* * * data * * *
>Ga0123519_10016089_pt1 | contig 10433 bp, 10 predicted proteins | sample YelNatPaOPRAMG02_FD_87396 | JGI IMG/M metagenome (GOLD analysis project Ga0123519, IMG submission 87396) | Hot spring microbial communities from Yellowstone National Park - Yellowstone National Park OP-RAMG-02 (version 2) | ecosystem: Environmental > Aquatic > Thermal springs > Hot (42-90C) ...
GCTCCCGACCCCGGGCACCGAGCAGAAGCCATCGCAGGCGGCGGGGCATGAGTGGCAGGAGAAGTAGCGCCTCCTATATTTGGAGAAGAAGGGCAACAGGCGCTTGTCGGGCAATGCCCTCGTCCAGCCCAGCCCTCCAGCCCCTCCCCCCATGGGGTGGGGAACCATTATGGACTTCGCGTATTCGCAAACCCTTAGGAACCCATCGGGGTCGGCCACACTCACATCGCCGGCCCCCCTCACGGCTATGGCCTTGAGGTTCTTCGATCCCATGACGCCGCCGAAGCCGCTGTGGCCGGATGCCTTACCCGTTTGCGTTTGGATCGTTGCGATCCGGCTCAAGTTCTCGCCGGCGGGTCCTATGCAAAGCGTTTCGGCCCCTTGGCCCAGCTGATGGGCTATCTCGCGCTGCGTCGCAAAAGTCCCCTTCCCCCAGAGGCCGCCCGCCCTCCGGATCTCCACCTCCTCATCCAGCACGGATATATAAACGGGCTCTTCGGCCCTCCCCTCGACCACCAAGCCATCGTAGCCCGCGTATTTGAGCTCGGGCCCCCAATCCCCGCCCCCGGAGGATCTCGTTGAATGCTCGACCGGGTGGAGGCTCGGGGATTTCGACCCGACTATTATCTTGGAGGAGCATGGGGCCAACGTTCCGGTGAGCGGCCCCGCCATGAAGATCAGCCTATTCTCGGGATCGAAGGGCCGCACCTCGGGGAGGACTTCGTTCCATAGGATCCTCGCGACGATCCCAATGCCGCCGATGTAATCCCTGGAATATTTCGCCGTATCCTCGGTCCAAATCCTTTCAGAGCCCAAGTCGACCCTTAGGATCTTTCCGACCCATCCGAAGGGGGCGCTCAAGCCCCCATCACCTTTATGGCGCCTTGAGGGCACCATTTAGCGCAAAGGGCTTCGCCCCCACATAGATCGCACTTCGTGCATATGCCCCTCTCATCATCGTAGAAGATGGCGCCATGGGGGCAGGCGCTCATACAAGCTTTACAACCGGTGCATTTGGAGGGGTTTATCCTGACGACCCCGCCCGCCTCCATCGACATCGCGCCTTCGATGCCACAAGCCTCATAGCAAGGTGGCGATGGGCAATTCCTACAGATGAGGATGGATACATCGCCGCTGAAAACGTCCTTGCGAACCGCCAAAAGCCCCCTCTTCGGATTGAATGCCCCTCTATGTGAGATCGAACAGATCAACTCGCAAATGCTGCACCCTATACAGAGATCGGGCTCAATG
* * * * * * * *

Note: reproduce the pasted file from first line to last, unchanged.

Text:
>Ga0123519_10016089_pt1 | contig 10433 bp, 10 predicted proteins | sample YelNatPaOPRAMG02_FD_87396 | JGI IMG/M metagenome (GOLD analysis project Ga0123519, IMG submission 87396) | Hot spring microbial communities from Yellowstone National Park - Yellowstone National Park OP-RAMG-02 (version 2) | ecosystem: Environmental > Aquatic > Thermal springs > Hot (42-90C) ...
GCTCCCGACCCCGGGCACCGAGCAGAAGCCATCGCAGGCGGCGGGGCATGAGTGGCAGGAGAAGTAGCGCCTCCTATATTTGGAGAAGAAGGGCAACAGGCGCTTGTCGGGCAATGCCCTCGTCCAGCCCAGCCCTCCAGCCCCTCCCCCCATGGGGTGGGGAACCATTATGGACTTCGCGTATTCGCAAACCCTTAGGAACCCATCGGGGTCGGCCACACTCACATCGCCGGCCCCCCTCACGGCTATGGCCTTGAGGTTCTTCGATCCCATGACGCCGCCGAAGCCGCTGTGGCCGGATGCCTTACCCGTTTGCGTTTGGATCGTTGCGATCCGGCTCAAGTTCTCGCCGGCGGGTCCTATGCAAAGCGTTTCGGCCCCTTGGCCCAGCTGATGGGCTATCTCGCGCTGCGTCGCAAAAGTCCCCTTCCCCCAGAGGCCGCCCGCCCTCCGGATCTCCACCTCCTCATCCAGCACGGATATATAAACGGGCTCTTCGGCCCTCCCCTCGACCACCAAGCCATCGTAGCCCGCGTATTTGAGCTCGGGCCCCCAATCCCCGCCCCCGGAGGATCTCGTTGAATGCTCGACCGGGTGGAGGCTCGGGGATTTCGACCCGACTATTATCTTGGAGGAGCATGGGGCCAACGTTCCGGTGAGCGGCCCCGCCATGAAGATCAGCCTATTCTCGGGATCGAAGGGCCGCACCTCGGGGAGGACTTCGTTCCATAGGATCCTCGCGACGATCCCAATGCCGCCGATGTAATCCCTGGAATATTTCGCCGTATCCTCGGTCCAAATCCTTTCAGAGCCCAAGTCGACCCTTAGGATCTTTCCGACCCATCCGAAGGGGGCGCTCAAGCCCCCATCACCTTTATGGCGCCTTGAGGGCACCATTTAGCGCAAAGGGCTTCGCCCCCACATAGATCGCACTTCGTGCATATGCCCCTCTCATCATCGTAGAAGATGGCGCCATGGGGGCAGGCGCTCATACAAGCTTTACAACCGGTGCATTTGGAGGGGTTTATCCTGACGACCCCGCCCGCCTCCATCGACATCGCGCCTTCGATGCCACAAGCCTCATAGCAAGGTGGCGATGGGCAATTCCTACAGATGAGGATGGATACATCGCCGCTGAAAACGTCCTTGCGAACCGCCAAAAGCCCCCTCTTCGGATTGAATGCCCCTCTATGTGAGATCGAACAGATCAACTCGCAAATGCTGCACCCTATACAGAGATCGGGCTCAATG